Supposed contradictions among Gospel parallels are well known. Some writers advocate a “one-size-fits-all” approach to such problems. They may default to additive harmonization, to multiplying the number of times Jesus said or did something, or several other approaches. Historians of antiquity, however, have to be eclectic. There is a broad scholarly consensus that the New Testament Gospels are biographies of Jesus and that they adopt many of the conventions of the ancient writing of history and biography. Michael Licona’s new book, Why Are There Differences in the Gospels?, builds on this consensus with an impressive, detailed study of one important ancient Greek biographer, Plutarch. By comparing the way Plutarch narrates the same events in the lives of the same people in more than one of his biographies, Licona isolates eight recurring compositional devices, which he then applies to Gospel parallels. Licona’s applications fall into three broad categories. The majority of his observations involve very minor differences among Gospel parallels and are largely noncontroversial, and the approach is scarcely novel. A second category involves more creative but still generally persuasive application of the compositional devices to Gospel differences. In a number of instances, however, and comprising a third category, Licona defaults to Plutarch’s devices too quickly, when other ways of explaining apparent discrepancies among the Gospels should be preferred. Particularly important is the observation that we never need resort to arguing that one or more of the Gospel writers simply invented details or episodes with no basis in the historical events of the lives of Jesus and His contemporaries.Does the Book of Isaiah Idealize Vegetarianism? By: Andrew T. Abernethy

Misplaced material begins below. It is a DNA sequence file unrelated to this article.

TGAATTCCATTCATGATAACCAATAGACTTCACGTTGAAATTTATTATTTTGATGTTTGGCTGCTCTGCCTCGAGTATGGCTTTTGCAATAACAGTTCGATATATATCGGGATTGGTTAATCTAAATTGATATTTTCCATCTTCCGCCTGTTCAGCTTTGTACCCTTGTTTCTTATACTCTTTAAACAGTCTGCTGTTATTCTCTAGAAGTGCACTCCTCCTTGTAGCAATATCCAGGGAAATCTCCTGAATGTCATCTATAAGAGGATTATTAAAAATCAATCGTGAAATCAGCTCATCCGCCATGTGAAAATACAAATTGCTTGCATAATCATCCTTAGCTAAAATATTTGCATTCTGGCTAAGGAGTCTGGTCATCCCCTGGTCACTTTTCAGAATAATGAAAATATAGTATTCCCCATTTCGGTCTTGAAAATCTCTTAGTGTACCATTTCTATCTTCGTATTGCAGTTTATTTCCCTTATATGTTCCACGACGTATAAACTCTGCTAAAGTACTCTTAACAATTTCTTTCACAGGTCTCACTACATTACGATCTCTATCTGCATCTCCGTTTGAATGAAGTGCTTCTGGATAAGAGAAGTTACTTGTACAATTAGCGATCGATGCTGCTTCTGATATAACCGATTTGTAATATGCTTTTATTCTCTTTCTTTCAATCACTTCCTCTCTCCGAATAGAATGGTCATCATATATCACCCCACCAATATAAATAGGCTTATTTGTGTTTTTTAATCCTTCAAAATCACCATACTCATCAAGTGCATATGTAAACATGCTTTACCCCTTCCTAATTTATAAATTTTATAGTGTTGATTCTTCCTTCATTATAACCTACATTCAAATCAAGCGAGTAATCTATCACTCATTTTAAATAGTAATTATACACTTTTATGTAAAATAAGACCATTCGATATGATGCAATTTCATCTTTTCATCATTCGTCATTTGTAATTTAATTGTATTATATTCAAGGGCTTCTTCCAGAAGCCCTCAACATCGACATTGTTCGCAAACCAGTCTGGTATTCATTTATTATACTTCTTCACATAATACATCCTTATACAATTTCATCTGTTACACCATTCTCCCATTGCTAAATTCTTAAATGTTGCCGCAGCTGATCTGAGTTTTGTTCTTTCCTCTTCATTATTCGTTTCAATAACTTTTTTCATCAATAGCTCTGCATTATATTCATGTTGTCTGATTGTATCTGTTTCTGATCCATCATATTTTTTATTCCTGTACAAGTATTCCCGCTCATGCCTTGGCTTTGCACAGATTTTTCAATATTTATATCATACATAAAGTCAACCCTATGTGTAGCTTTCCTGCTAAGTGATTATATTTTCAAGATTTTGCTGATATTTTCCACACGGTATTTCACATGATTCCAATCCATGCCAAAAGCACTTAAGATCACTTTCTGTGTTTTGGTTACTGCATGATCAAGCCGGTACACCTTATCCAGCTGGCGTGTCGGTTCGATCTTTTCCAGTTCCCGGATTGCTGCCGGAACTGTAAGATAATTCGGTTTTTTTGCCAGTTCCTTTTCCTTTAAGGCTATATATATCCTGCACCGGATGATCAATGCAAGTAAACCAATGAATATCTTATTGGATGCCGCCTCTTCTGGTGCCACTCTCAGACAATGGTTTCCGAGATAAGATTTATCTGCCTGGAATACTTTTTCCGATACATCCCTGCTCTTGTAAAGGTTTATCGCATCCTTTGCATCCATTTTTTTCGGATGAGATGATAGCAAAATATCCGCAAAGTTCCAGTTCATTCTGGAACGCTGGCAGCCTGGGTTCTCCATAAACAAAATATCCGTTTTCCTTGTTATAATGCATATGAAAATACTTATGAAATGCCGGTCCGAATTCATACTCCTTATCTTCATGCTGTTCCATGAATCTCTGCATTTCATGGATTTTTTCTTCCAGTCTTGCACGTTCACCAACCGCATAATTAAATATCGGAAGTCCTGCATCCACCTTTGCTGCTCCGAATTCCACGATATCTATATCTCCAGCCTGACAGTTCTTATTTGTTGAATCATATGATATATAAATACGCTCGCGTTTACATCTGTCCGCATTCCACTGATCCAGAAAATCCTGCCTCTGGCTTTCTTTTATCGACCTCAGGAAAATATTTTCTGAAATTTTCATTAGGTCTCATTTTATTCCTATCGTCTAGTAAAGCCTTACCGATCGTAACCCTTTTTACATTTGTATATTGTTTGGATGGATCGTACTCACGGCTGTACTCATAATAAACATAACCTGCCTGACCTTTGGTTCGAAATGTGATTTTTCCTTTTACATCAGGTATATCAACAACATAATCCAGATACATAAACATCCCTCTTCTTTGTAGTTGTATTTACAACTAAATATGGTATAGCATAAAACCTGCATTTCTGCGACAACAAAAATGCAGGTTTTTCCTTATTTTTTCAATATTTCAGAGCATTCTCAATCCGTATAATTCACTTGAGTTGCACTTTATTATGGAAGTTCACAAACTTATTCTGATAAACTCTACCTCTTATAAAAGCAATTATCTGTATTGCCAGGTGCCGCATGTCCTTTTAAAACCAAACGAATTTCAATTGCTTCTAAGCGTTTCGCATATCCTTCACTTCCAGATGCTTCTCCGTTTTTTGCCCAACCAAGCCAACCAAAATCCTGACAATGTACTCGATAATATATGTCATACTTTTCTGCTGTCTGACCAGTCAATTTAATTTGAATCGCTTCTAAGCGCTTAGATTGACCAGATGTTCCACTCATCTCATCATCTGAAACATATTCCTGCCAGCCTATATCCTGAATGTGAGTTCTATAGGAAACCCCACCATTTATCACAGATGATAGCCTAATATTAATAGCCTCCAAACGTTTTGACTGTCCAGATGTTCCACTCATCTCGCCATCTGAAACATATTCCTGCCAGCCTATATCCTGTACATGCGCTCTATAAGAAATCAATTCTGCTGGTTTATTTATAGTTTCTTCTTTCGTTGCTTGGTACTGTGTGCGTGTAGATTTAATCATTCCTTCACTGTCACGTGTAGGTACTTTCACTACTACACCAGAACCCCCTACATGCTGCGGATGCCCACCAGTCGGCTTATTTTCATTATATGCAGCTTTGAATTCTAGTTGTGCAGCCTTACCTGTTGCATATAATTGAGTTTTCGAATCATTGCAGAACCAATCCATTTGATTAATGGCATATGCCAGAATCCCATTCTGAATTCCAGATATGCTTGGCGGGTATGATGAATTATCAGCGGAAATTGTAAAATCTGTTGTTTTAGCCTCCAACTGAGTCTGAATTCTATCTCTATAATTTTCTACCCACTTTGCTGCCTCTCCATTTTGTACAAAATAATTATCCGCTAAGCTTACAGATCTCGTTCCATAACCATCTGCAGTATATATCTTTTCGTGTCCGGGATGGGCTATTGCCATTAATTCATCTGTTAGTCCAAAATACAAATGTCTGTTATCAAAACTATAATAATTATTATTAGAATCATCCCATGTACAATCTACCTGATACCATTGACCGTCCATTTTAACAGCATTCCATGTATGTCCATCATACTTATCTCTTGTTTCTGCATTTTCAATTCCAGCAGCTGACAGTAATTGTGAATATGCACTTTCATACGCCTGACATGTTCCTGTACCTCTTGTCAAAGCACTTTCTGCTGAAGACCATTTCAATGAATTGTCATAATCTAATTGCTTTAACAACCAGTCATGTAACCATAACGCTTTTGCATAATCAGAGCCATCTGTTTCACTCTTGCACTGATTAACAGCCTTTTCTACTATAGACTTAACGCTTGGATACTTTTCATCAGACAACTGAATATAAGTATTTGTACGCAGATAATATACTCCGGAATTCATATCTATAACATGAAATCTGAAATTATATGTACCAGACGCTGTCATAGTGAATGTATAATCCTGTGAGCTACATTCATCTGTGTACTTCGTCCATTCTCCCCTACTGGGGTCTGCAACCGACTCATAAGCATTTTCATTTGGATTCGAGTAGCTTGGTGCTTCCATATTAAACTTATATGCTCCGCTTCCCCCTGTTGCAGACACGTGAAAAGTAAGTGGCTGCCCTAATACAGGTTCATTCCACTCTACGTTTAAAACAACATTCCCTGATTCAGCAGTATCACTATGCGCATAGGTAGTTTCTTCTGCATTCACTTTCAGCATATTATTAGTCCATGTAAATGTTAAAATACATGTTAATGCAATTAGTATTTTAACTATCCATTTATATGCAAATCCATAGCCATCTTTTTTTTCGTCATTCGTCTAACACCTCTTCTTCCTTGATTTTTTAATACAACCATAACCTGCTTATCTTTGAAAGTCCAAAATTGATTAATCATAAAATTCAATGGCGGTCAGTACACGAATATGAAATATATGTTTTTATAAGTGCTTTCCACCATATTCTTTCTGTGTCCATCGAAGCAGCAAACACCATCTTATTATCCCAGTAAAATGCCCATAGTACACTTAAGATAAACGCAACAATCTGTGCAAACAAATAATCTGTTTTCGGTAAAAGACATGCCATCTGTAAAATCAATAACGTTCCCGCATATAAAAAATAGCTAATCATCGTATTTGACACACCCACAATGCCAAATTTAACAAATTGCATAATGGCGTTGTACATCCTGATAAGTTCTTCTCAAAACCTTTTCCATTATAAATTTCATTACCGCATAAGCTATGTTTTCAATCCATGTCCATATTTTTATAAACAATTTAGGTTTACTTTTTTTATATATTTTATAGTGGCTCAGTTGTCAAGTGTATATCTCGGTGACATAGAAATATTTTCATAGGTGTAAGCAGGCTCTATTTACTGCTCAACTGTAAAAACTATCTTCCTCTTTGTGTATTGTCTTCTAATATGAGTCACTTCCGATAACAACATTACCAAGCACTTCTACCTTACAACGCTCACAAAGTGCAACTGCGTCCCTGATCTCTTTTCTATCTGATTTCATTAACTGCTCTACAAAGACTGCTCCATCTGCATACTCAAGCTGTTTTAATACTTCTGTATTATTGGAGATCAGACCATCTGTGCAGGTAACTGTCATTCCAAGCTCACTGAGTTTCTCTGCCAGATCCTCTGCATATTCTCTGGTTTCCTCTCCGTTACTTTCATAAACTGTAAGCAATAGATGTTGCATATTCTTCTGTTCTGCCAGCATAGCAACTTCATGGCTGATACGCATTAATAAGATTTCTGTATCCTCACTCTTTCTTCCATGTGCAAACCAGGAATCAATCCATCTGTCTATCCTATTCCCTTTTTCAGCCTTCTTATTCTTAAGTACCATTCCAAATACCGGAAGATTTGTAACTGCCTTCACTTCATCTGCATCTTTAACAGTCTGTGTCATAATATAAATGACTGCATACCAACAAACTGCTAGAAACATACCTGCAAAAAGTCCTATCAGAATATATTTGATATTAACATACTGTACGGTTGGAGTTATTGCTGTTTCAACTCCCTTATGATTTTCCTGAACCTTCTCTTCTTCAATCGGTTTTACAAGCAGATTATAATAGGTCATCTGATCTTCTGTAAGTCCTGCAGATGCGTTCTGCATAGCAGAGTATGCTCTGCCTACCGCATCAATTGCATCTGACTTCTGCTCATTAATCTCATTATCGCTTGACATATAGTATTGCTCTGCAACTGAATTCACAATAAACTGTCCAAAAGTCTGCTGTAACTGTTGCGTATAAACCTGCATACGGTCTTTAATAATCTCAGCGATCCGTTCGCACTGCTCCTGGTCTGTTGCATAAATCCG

This article first appeared in the Practical Hermeneutics column of the CHRISTIAN RESEARCHJOURNAL, volume 40, number 02 (2017). The full text of this article in PDF format can be obtained by clicking here. For further information or to subscribe to the CHRISTIAN RESEARCHJOURNAL go to: http://www.equip.org/christian-research-journal/
During seminary, I lived in a dorm with a student from a small island off of Norway and Denmark. I asked him, “What is the biggest difference between people from the United States and the Faroe Islands?” His response struck me: “People in the United States do not know where their meat comes from. In the Faroes, we see fish and chicken — alive — before we slaughter and eat them.” He’s right. Most of us Westerners do not even think about a cow or chicken being slaughtered as we eat a steak or chicken sandwich.The Man in the High Castle and the Necessity of Moral Faith By: Marybeth Baggett Amazon Studios is heavily invested in the success of their original television series The Man in the High Castle. Reportedly, the second season cost upwards of $107 million to produce, or about $11 million per episode.And they’re not finished yet; the third season is set to release in early October, with a fourth season already in pre-production. It is far from clear whether or not Amazon’s gamble will pay off in terms of soliciting new subscribers for their streaming service, but the studio’s choice of this program as one to boost makes sense, both because of its rich source material (adapted from a novel of the same name written by legendary science fiction author Philip K. Dick) and because it taps into the anxieties and concerns of our highly charged political moment. Judging from comments Isa Hackett — Dick’s daughter and a producer on the show — made at this year’s Comic-Con,the forthcoming seasons will focus even more intently on the resonances between the characters’ situations and what’s currently transpiring in American government and culture.